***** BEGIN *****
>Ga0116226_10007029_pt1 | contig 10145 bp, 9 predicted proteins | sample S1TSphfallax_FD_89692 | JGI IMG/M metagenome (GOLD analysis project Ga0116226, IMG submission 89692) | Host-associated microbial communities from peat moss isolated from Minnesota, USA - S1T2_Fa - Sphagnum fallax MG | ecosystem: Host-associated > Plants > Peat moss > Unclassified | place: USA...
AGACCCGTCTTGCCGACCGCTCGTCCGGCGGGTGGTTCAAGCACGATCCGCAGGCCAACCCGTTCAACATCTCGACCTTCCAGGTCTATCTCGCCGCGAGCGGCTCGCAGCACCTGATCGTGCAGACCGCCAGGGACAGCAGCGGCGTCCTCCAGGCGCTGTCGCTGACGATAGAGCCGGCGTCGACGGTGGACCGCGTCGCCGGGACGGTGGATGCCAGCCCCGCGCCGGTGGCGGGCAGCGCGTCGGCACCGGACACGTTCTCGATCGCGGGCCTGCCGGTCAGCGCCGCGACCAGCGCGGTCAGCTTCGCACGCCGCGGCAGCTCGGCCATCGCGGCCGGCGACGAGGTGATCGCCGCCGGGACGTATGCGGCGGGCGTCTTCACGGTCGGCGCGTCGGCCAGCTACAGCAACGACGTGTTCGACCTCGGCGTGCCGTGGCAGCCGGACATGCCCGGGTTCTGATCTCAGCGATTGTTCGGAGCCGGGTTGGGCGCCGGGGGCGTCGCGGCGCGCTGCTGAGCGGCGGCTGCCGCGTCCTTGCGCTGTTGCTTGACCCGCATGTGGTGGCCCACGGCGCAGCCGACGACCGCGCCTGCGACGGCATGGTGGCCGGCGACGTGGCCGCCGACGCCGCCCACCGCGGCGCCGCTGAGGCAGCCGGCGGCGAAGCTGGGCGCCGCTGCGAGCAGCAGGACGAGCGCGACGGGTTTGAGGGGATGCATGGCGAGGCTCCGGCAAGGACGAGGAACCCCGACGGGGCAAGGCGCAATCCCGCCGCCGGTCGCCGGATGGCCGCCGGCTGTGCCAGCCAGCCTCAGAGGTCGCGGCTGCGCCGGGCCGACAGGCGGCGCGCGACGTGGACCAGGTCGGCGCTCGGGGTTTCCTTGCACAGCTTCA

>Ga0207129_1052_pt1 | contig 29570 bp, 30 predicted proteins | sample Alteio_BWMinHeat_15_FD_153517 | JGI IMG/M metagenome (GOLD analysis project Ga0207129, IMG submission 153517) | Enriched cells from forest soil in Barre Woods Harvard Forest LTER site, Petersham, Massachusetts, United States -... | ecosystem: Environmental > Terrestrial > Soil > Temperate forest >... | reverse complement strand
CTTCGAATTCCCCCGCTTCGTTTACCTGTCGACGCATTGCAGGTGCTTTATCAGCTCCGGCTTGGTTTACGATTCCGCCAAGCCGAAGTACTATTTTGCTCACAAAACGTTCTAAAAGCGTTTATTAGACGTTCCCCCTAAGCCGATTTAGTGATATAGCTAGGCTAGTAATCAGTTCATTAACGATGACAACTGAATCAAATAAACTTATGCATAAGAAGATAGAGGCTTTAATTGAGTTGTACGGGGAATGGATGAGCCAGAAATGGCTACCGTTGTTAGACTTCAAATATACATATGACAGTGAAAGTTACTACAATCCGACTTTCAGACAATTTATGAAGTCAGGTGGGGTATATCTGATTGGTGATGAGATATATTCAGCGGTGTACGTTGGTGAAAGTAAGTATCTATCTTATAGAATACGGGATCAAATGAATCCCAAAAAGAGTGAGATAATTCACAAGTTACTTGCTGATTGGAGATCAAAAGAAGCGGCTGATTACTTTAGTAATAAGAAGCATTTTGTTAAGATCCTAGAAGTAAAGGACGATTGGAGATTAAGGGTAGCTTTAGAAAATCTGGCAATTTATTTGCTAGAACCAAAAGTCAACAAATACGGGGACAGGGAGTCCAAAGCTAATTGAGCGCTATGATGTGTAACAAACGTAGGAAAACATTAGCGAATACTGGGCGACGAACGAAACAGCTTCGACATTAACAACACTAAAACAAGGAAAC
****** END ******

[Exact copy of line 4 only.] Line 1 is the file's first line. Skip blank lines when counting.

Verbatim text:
CTTCGAATTCCCCCGCTTCGTTTACCTGTCGACGCATTGCAGGTGCTTTATCAGCTCCGGCTTGGTTTACGATTCCGCCAAGCCGAAGTACTATTTTGCTCACAAAACGTTCTAAAAGCGTTTATTAGACGTTCCCCCTAAGCCGATTTAGTGATATAGCTAGGCTAGTAATCAGTTCATTAACGATGACAACTGAATCAAATAAACTTATGCATAAGAAGATAGAGGCTTTAATTGAGTTGTACGGGGAATGGATGAGCCAGAAATGGCTACCGTTGTTAGACTTCAAATATACATATGACAGTGAAAGTTACTACAATCCGACTTTCAGACAATTTATGAAGTCAGGTGGGGTATATCTGATTGGTGATGAGATATATTCAGCGGTGTACGTTGGTGAAAGTAAGTATCTATCTTATAGAATACGGGATCAAATGAATCCCAAAAAGAGTGAGATAATTCACAAGTTACTTGCTGATTGGAGATCAAAAGAAGCGGCTGATTACTTTAGTAATAAGAAGCATTTTGTTAAGATCCTAGAAGTAAAGGACGATTGGAGATTAAGGGTAGCTTTAGAAAATCTGGCAATTTATTTGCTAGAACCAAAAGTCAACAAATACGGGGACAGGGAGTCCAAAGCTAATTGAGCGCTATGATGTGTAACAAACGTAGGAAAACATTAGCGAATACTGGGCGACGAACGAAACAGCTTCGACATTAACAACACTAAAACAAGGAAAC